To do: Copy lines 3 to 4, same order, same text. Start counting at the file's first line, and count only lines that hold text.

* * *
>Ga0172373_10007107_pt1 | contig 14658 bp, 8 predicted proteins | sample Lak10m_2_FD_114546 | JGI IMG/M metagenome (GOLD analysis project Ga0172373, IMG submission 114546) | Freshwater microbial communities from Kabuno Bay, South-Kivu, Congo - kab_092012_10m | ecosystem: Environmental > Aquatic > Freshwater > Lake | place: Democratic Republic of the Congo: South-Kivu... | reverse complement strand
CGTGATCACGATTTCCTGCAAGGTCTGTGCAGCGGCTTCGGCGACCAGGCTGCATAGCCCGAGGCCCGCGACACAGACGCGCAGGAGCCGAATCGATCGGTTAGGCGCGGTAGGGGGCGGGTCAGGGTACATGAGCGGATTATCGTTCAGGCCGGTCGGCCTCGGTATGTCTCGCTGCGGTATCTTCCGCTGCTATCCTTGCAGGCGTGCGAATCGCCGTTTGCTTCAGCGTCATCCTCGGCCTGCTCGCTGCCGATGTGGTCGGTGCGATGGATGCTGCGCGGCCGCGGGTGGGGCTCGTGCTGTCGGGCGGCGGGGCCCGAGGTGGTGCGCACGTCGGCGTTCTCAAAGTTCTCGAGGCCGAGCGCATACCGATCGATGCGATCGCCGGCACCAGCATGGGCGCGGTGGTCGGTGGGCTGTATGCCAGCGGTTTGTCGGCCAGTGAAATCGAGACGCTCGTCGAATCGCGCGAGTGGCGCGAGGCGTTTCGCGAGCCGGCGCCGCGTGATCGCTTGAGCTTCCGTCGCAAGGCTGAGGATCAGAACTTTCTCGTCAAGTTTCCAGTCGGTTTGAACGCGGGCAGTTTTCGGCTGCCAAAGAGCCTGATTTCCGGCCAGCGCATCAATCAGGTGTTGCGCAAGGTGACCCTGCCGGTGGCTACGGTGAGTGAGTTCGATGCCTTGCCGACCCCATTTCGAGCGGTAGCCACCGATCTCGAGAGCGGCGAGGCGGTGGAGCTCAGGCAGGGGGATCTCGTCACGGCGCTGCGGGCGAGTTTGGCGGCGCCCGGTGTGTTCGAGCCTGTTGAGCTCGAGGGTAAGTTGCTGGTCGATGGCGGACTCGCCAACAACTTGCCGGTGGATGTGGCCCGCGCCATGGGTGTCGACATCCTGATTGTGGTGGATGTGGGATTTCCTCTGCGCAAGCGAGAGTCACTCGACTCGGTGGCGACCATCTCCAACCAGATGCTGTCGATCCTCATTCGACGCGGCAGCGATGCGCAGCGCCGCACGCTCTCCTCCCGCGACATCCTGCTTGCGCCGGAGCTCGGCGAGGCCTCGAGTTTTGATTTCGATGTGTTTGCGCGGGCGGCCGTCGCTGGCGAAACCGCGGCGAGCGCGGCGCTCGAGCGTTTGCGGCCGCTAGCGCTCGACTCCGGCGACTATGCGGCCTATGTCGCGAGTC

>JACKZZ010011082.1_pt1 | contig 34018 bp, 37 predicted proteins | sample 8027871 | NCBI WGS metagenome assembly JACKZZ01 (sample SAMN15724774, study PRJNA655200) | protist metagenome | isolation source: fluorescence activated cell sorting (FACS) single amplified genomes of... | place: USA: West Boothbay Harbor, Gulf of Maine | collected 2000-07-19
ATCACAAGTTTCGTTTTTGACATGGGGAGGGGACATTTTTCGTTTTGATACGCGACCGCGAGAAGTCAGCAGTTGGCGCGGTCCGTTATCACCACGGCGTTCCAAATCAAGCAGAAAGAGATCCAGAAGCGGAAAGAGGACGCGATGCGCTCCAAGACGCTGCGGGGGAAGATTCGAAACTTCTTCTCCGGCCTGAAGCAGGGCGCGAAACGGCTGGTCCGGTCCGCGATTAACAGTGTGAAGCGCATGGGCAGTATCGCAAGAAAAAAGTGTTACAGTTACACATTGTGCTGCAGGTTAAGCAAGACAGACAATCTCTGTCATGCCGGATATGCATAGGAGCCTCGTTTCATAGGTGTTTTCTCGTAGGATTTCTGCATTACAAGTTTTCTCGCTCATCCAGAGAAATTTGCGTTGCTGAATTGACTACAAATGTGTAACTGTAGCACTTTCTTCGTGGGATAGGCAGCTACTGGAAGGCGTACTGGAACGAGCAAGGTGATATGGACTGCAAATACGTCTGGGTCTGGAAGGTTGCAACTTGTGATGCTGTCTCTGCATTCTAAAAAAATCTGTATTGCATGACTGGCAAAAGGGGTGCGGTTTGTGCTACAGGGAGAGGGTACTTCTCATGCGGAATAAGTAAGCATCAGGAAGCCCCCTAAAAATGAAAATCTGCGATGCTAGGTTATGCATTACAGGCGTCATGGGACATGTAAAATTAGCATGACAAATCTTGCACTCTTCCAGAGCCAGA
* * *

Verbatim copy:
>JACKZZ010011082.1_pt1 | contig 34018 bp, 37 predicted proteins | sample 8027871 | NCBI WGS metagenome assembly JACKZZ01 (sample SAMN15724774, study PRJNA655200) | protist metagenome | isolation source: fluorescence activated cell sorting (FACS) single amplified genomes of... | place: USA: West Boothbay Harbor, Gulf of Maine | collected 2000-07-19
ATCACAAGTTTCGTTTTTGACATGGGGAGGGGACATTTTTCGTTTTGATACGCGACCGCGAGAAGTCAGCAGTTGGCGCGGTCCGTTATCACCACGGCGTTCCAAATCAAGCAGAAAGAGATCCAGAAGCGGAAAGAGGACGCGATGCGCTCCAAGACGCTGCGGGGGAAGATTCGAAACTTCTTCTCCGGCCTGAAGCAGGGCGCGAAACGGCTGGTCCGGTCCGCGATTAACAGTGTGAAGCGCATGGGCAGTATCGCAAGAAAAAAGTGTTACAGTTACACATTGTGCTGCAGGTTAAGCAAGACAGACAATCTCTGTCATGCCGGATATGCATAGGAGCCTCGTTTCATAGGTGTTTTCTCGTAGGATTTCTGCATTACAAGTTTTCTCGCTCATCCAGAGAAATTTGCGTTGCTGAATTGACTACAAATGTGTAACTGTAGCACTTTCTTCGTGGGATAGGCAGCTACTGGAAGGCGTACTGGAACGAGCAAGGTGATATGGACTGCAAATACGTCTGGGTCTGGAAGGTTGCAACTTGTGATGCTGTCTCTGCATTCTAAAAAAATCTGTATTGCATGACTGGCAAAAGGGGTGCGGTTTGTGCTACAGGGAGAGGGTACTTCTCATGCGGAATAAGTAAGCATCAGGAAGCCCCCTAAAAATGAAAATCTGCGATGCTAGGTTATGCATTACAGGCGTCATGGGACATGTAAAATTAGCATGACAAATCTTGCACTCTTCCAGAGCCAGA